David C. Jones, a retired Air Force general who helped set in motion a far-reaching reorganization of the U.S. military command while serving as chairman of the Joint Chiefs of Staff, died Saturday at a military retirement community in Potomac Falls, Va. He was 92 and had Parkinson's disease, his family said.
Jones served first as the Air Force chief of staff on the Joint Chiefs, and then as chairman from 1978 to 1982.
Near the end of his second two-year term, Jones recommended a sweeping reorganization of the nation's military command, moving to strengthen the chairman's role while curbing rivalry among the services. Many of his suggestions were included in the 1986 Goldwater-Nichols Department of Defense Reorganization Act, which streamlined the military chain of command.
Under Jones' watch, the Carter administration also undertook a failed attempt to rescue 53 American hostages being held in Iran in 1980. Eight U.S. servicemen died when a helicopter crashed into a C-130 transport plane during a sandstorm at a staging area in Iran.
David Charles Jones was born July 9, 1921, in Aberdeen, S.D. He dropped out of college during World War II to enlist in the Army Air Forces, received his commission and pilot wings in February 1943, then trained pilots at air bases in the U.S.
During the Korean War, he flew more than 300 B-29 bomber missions over North Korea and also flew aerial tankers for midair refueling. After the war, he served as a top aide to Gen. Curtis LeMay, who had been an architect of U.S. air attacks during World War II and then the commander of the Strategic Air Command.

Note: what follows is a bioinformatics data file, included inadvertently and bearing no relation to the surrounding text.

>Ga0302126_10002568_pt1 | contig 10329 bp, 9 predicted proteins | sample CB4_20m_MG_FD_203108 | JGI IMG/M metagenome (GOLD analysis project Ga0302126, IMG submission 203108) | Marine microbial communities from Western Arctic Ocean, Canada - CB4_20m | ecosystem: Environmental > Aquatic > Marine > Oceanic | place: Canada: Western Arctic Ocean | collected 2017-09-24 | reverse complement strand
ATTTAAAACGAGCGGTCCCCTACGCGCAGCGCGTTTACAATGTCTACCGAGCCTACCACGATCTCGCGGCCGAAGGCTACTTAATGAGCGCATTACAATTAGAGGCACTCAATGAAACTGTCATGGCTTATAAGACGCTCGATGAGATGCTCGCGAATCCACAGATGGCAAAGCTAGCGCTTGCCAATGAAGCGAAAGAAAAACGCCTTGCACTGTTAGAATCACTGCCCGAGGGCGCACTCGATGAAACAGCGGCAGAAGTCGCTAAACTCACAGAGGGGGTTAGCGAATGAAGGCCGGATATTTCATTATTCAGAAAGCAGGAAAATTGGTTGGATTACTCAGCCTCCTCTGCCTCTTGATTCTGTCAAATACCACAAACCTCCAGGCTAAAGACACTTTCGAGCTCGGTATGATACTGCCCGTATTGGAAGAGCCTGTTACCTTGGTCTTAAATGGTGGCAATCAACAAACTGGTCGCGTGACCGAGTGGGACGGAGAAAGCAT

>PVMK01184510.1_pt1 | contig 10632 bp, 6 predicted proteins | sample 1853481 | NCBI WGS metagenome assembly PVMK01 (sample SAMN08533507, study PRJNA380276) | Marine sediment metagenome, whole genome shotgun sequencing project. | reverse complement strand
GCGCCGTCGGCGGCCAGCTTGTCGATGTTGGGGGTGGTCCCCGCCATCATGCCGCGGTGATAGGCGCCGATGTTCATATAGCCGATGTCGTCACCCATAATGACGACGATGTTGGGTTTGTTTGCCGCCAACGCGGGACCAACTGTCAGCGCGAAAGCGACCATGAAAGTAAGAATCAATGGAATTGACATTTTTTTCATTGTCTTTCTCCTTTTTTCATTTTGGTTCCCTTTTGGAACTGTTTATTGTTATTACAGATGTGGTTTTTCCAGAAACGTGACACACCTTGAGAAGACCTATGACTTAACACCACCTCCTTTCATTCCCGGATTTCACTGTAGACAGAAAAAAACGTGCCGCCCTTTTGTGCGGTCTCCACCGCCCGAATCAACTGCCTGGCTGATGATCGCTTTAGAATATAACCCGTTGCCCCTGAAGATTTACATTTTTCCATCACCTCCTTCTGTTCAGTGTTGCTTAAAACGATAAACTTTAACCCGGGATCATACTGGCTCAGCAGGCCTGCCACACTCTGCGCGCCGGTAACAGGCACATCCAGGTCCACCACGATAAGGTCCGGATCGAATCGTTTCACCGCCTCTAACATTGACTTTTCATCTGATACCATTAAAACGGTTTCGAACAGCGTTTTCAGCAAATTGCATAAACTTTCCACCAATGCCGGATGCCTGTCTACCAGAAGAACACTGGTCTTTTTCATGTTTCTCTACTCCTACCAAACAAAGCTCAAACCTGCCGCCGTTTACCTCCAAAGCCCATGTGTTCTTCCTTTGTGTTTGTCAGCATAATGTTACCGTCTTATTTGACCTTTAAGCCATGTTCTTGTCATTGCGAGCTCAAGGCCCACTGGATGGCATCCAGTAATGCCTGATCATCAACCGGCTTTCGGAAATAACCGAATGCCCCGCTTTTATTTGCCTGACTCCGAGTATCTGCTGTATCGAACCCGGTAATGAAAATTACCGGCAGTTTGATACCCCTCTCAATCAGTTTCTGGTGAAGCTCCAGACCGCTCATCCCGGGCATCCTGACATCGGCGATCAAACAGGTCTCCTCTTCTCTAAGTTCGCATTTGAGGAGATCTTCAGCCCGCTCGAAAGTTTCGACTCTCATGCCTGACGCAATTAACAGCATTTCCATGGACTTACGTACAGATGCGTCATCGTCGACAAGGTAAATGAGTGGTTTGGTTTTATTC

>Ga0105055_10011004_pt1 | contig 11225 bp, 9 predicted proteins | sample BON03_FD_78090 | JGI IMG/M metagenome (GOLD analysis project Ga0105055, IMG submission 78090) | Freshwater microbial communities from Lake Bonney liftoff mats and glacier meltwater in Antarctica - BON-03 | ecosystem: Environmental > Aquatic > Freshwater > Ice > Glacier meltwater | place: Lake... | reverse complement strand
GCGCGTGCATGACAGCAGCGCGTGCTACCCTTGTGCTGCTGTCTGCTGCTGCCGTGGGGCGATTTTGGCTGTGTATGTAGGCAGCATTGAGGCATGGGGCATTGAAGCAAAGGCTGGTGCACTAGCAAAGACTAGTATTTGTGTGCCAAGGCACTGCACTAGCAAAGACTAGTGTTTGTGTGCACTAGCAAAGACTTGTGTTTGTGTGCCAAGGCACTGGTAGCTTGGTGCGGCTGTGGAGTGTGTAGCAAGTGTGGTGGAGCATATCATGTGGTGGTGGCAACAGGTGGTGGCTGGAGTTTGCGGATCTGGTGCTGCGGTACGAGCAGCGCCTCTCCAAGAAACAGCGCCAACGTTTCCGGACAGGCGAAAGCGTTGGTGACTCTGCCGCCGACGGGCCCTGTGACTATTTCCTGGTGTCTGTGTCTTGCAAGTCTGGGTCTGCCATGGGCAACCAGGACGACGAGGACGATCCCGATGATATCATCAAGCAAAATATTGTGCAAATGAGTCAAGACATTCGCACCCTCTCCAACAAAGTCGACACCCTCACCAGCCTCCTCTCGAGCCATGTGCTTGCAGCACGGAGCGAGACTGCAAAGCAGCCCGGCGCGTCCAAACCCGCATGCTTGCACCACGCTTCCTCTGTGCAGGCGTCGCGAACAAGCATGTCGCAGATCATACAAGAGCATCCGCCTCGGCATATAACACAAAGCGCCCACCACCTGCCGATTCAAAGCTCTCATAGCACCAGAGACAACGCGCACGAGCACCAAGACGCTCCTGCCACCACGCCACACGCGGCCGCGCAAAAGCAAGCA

In 1960, Jones graduated from the National War College. He served in Vietnam as deputy commander for operations and then as vice commander of the Seventh Air Force. He later commanded U.S. Air Forces in Europe.
President Nixon tapped Jones to be Air Force chief of staff in 1974. He led a reorganization of the command structure.
President Carter appointed Jones as Joint Chiefs chairman in 1978 and again in 1980. Jones accompanied Carter to Vienna for the SALT II talks with the Soviet Union in 1979, and after the Soviet invasion of Afghanistan helped transform a rapid deployment force for southwest Asia that Carter established into a regional unified command.
He completed his second term as Joint Chiefs chairman during the Reagan administration, and retired from in 1982.
Jones' wife of 67 years, Lois, died in 2009. He is survived by two daughters, a son, a sister, four grandchildren and two great-grandchildren.Copyright © 2015, CT Now